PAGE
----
The Corner

Law & the Courts

Chairman Nadler’s Cynical Argument

Representative Jerry Nadler (D, N.Y.) arrives for a House Democratic Caucus meeting on Capitol Hill in Washington, D.C., November 28, 2018. (Joshua Roberts/Reuters)

Today in the New York Times, House Judiciary Chairman Jerrold Nadler writes an op-ed demanding the full release of the entire Mueller report by tomorrow. He never quite gets around to mentioning what’s holding up the release of the Mueller report, which is the need to remove information related to grand jury deliberations or other ongoing investigations that have been referred to other offices.

As noted in one of last week’s Morning Jolts, there are good reasons why prosecutors generally don’t release grand jury information. In his letter to Congress, Attorney General William Barr specifically cited Federal Rule of Criminal Procedure 6(e), which provides that government attorneys and the jurors themselves, among others, “must not disclose a matter occurring before the grand jury.” Barr didn’t make this rule up, it’s not obscure or optional, and Nadler knows darn well about its importance. Barr stated in a letter to Nadler and the judiciary committee that the special counsel’s office is assisting in identifying portions that are grand-jury testimony or relate to ongoing investigations or prosecutions.

But because the Democrats prefer a narrative of a sinister cover-up, Nadler just averts his eyes and pretends the rules on grand jury testimony don’t exist.

Late last week we heard that Mueller’s report is more than 300 pages. Barr thinks he’ll have the redactions finished by the middle of this month. Maybe that strikes you as too much time, or too little time, or maybe it seems just right. But if Barr had done as Nadler seems to want, and skipped the redaction process entirely, he would be violating federal law and perhaps lousing up other investigations and prosecutions of other federal law enforcement offices. (No doubt some House Democrats would probably want Barr removed from office for recklessly releasing grand-jury information.) The guys who claim to be standing for the rule of law are demanding that the law be violated.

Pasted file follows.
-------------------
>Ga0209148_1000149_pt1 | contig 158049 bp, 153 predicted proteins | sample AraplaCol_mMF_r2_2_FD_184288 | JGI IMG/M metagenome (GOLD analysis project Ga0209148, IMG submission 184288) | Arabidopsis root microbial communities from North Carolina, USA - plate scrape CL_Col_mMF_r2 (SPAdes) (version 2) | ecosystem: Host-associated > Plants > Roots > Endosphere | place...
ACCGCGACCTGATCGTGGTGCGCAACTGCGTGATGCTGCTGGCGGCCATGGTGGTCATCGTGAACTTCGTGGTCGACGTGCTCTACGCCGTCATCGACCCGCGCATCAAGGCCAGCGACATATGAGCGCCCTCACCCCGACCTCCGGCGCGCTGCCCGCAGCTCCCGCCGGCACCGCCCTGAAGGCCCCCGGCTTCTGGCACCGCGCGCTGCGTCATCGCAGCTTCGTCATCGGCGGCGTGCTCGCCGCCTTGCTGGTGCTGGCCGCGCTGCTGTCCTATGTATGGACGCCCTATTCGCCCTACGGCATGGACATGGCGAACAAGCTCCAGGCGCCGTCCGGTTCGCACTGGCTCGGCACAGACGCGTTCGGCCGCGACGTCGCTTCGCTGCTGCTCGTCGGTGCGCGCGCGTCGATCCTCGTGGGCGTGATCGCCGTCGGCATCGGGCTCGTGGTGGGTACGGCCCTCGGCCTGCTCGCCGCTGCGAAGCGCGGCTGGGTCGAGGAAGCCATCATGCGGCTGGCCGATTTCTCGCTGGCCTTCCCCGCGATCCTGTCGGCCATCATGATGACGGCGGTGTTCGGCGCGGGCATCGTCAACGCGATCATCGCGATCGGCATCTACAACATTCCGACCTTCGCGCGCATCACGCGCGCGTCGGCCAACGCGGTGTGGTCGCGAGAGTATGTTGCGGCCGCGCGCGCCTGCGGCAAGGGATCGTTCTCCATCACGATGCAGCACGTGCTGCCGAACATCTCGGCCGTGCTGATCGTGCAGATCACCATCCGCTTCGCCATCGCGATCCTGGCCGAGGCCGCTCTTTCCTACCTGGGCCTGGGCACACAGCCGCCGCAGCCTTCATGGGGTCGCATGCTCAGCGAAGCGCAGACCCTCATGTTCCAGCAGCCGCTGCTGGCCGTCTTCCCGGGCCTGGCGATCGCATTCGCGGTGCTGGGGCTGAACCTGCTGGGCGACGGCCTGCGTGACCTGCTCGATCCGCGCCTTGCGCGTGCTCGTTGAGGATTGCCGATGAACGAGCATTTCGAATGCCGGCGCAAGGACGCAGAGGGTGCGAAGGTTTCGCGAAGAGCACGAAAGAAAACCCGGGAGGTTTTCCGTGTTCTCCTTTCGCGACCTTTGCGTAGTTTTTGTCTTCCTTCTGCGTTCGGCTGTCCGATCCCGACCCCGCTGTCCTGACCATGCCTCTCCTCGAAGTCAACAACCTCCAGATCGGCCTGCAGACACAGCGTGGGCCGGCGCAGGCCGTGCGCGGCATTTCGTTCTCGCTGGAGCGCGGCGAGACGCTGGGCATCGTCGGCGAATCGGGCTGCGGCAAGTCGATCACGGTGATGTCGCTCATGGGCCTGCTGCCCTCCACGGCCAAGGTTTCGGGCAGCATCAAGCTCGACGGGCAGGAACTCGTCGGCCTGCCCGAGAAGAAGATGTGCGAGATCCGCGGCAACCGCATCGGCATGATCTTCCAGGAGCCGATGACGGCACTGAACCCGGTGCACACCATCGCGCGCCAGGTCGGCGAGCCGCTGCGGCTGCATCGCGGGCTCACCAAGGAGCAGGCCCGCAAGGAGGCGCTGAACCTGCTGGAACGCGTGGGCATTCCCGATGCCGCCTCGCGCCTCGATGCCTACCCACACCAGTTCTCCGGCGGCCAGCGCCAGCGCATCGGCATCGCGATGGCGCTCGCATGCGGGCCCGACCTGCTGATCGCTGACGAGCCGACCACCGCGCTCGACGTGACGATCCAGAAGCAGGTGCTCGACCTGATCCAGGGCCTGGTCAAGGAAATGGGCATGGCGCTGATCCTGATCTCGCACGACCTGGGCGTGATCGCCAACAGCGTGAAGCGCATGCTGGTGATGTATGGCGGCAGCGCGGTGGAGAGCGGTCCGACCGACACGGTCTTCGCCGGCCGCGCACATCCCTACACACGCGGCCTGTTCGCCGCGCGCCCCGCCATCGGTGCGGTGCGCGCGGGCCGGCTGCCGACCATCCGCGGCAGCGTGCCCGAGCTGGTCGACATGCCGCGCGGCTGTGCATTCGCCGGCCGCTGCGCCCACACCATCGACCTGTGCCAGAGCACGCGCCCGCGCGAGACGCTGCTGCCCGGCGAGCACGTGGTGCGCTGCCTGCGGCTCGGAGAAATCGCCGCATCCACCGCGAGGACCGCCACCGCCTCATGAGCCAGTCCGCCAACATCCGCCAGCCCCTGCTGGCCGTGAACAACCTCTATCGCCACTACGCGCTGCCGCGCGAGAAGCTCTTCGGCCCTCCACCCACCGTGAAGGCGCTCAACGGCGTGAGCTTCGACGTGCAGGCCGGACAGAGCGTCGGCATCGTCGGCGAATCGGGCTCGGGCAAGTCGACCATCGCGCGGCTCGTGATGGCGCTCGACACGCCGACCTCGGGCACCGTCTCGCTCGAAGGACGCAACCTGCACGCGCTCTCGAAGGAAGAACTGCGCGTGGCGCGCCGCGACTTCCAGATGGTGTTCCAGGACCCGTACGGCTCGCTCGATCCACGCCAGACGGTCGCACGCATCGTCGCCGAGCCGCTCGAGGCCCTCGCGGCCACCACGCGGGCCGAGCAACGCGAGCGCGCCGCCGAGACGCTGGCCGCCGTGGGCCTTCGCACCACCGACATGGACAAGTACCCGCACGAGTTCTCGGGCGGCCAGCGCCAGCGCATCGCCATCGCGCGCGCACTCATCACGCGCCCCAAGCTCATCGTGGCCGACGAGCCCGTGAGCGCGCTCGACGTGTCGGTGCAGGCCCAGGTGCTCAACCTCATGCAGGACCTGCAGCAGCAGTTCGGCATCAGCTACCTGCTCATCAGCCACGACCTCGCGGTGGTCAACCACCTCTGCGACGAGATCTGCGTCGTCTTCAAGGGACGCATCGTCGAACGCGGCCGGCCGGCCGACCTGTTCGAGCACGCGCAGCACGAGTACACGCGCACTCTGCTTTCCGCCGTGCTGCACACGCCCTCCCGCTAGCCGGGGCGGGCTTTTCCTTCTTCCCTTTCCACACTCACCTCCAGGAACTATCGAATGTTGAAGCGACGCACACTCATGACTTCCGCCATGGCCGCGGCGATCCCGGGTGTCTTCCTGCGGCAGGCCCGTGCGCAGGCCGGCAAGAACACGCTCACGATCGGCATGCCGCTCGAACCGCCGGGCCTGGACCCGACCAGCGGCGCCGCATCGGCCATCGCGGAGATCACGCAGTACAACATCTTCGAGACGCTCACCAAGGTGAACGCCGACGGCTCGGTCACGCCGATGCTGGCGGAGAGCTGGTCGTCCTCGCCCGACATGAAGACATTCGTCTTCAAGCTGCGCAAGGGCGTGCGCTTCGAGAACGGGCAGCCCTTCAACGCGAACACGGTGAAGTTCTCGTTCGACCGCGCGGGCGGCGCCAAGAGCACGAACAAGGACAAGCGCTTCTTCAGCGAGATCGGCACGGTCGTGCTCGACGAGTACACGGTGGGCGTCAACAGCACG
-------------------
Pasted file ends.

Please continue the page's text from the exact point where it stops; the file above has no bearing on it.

Separately, Nadler asks, “[Barr] declined to charge the president with obstruction in part because there was no underlying crime to obstruct. Did he discuss that conclusion with Deputy Attorney General Rod Rosenstein — who, while a federal prosecutor, routinely charged individuals with obstruction without charging the underlying crime?”

Right in Barr’s letter, it says:

After reviewing the Special Counsel’s final report on these issues; consulting with Department officials, including the Office of Legal Counsel; and applying the principles of federal prosecution that guide our charging decisions, Deputy Attorney General Rod Rosenstein and I have concluded that the evidence developed during the Special Counsel’s investigation is not sufficient to establish that the President committed an obstruction-of-justice offense.

Nadler closes his op-ed with a perfectly cynical statement that “if President Trump’s behavior wasn’t criminal, then perhaps it should have been.” Nadler is demanding the immediate release of the report . . . and he’s already decided what he concludes from its findings.

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